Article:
A recent pilot study has found microplastics in human stool for the first time, suggesting their pervasive presence in the food chain.
An Austrian team of researchers watched out for microplastics in the stool samples taken from eight people belonging to Finland, Japan, Italy, the Netherlands, Russia, Poland, Austria, and the United Kingdom.
They were surprised to see the results as all the samples contained at least one form of microplastics while discovering nine different types having a size range of 50 to 500 micrometers.
Microplastics, as the name suggests, are tiny particles of plastic with a size less than 5 millimeters. These particles shed away from larger plastics present in the ocean like bags and bottles.
“This is the first study of its kind and confirms what we have long suspected, that plastics ultimately reach the human gut,” says Dr. Phillip Schwabl, the lead author of the study.
The participants, who came from different parts of the world, maintained a diary of food intake for a week before getting tested for the study.
All of the participants had consumed plastic-wrapped foods for a week among which six had eaten seafood. Moreover, they consumed around 750 milliliters of water on average from plastic water bottles. None of the participants was a vegetarian.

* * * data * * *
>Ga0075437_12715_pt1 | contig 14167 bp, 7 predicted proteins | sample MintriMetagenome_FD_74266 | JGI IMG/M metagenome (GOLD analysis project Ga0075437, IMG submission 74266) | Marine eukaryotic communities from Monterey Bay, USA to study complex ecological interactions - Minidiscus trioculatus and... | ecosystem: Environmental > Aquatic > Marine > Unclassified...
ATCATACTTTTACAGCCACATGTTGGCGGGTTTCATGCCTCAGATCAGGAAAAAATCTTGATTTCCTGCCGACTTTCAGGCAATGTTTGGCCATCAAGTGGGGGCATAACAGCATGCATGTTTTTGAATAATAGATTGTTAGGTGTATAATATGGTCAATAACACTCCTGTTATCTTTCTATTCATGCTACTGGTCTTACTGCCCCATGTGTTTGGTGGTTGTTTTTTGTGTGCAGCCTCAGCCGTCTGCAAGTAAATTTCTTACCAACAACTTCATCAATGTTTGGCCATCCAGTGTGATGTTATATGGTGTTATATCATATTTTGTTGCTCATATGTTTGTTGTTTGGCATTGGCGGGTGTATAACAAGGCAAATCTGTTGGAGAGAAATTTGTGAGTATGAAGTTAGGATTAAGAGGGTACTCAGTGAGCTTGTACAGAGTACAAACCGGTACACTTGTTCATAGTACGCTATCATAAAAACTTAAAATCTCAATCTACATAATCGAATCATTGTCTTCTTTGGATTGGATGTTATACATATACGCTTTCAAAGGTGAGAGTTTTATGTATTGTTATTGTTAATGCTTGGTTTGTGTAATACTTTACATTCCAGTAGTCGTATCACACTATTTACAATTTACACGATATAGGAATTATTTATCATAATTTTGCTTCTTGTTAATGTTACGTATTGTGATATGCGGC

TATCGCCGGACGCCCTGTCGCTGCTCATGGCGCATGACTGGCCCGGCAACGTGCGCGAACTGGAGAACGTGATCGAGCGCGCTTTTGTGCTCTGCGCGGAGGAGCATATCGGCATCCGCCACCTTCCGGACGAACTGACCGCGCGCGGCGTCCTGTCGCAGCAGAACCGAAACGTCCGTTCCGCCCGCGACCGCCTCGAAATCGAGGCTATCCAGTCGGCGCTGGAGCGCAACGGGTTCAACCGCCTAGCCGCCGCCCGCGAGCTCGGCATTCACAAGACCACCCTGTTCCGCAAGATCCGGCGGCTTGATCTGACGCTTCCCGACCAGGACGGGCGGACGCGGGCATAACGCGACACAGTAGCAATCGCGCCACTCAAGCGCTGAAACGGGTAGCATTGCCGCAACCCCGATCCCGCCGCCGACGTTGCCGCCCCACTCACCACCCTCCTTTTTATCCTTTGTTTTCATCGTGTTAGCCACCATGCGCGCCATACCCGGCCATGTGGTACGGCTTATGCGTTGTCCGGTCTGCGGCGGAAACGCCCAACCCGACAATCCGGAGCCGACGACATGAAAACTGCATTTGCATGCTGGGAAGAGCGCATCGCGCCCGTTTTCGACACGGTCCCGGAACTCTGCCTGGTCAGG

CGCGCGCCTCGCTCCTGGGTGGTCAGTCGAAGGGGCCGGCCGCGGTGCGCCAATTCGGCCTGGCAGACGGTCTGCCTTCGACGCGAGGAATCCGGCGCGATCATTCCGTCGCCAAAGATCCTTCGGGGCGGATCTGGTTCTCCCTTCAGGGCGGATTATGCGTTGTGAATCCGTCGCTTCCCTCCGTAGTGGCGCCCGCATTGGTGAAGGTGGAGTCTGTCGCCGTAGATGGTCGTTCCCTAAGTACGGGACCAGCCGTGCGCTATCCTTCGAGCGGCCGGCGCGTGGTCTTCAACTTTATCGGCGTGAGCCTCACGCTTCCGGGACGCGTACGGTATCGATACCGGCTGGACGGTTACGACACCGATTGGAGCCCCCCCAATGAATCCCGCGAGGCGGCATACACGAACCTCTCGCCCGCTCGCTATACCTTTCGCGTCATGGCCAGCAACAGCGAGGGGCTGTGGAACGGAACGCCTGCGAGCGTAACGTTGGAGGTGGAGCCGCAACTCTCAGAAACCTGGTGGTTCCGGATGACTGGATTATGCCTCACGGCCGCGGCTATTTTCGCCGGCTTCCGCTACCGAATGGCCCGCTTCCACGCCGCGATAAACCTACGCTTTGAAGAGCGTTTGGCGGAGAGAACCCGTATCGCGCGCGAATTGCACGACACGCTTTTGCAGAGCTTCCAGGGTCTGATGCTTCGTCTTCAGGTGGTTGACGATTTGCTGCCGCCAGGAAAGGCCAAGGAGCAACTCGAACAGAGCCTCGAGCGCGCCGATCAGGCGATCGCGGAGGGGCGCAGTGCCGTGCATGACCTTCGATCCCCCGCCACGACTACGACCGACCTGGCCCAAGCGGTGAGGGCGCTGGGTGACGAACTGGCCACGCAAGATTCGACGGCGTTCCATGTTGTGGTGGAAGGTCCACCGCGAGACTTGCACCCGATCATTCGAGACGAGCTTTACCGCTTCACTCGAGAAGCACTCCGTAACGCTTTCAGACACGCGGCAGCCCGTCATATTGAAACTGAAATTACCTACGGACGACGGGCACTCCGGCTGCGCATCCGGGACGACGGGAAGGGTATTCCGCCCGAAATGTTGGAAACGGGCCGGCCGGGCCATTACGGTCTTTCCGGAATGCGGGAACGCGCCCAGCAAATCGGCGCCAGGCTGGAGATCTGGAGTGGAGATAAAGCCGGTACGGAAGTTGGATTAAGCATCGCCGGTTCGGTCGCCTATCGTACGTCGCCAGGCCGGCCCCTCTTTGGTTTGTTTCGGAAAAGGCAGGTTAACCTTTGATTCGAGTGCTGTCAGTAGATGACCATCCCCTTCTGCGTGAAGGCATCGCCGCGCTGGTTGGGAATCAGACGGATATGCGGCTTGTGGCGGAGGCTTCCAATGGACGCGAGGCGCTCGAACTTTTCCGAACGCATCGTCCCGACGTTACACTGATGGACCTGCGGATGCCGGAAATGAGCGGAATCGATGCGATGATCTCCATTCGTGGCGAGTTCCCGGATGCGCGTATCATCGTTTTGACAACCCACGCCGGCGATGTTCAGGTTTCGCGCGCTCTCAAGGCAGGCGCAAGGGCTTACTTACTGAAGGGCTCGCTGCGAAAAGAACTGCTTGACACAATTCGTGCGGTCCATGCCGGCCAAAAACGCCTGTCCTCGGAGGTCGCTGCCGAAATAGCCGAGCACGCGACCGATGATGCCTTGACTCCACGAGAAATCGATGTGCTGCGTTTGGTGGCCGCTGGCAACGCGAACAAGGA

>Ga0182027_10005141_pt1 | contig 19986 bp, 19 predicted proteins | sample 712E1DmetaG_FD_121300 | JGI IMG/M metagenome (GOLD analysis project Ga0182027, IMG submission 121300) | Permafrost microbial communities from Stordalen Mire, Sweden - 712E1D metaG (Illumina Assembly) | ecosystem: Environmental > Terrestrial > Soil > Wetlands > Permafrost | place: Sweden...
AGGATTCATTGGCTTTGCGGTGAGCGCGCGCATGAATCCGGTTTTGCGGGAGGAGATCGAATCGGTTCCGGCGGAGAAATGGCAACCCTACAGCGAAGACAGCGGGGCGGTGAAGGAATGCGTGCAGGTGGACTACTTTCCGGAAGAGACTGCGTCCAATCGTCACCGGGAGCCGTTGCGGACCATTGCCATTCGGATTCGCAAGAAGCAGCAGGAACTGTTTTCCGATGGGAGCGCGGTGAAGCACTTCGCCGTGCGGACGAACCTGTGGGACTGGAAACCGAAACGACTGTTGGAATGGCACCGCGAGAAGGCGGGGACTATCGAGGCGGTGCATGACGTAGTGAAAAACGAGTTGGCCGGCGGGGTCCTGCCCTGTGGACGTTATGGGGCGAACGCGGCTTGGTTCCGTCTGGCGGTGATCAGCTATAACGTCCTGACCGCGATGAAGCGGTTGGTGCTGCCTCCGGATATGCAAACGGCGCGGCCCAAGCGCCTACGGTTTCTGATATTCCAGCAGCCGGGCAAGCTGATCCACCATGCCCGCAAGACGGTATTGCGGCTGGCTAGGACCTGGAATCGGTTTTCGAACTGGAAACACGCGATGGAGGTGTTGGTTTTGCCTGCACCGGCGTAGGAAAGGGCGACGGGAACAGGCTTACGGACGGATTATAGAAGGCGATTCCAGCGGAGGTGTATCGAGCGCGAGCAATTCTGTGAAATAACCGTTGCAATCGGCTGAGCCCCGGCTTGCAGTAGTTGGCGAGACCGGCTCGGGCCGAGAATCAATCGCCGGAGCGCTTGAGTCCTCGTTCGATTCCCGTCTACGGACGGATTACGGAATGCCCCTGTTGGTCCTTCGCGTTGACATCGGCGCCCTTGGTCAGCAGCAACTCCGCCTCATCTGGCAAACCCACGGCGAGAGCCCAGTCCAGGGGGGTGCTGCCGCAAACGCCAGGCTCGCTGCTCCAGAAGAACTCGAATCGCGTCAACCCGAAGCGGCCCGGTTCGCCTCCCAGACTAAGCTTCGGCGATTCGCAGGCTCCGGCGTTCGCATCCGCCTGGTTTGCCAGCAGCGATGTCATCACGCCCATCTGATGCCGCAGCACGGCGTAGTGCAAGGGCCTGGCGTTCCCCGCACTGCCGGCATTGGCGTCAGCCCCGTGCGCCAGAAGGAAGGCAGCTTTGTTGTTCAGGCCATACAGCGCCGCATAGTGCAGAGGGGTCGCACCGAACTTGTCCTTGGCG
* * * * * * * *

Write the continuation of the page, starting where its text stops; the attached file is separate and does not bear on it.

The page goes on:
Nevertheless, the research did not explain whether the plastic accumulated or stayed in the body.
Scope for Research
The researchers also stated that the microplastics can enter the bloodstream, lymphatic system, and even liver.
However, experts suggest that owing to the small size of the study, it cannot be ascertained that the microplastics present in the participants’ stool were from their diets.
Though the study was small, its size does not overrule the possibility that the plastics did come from the diet of the participants. Therefore, there is a lot of scope for research to find out where the microplastic found in human stool comes from.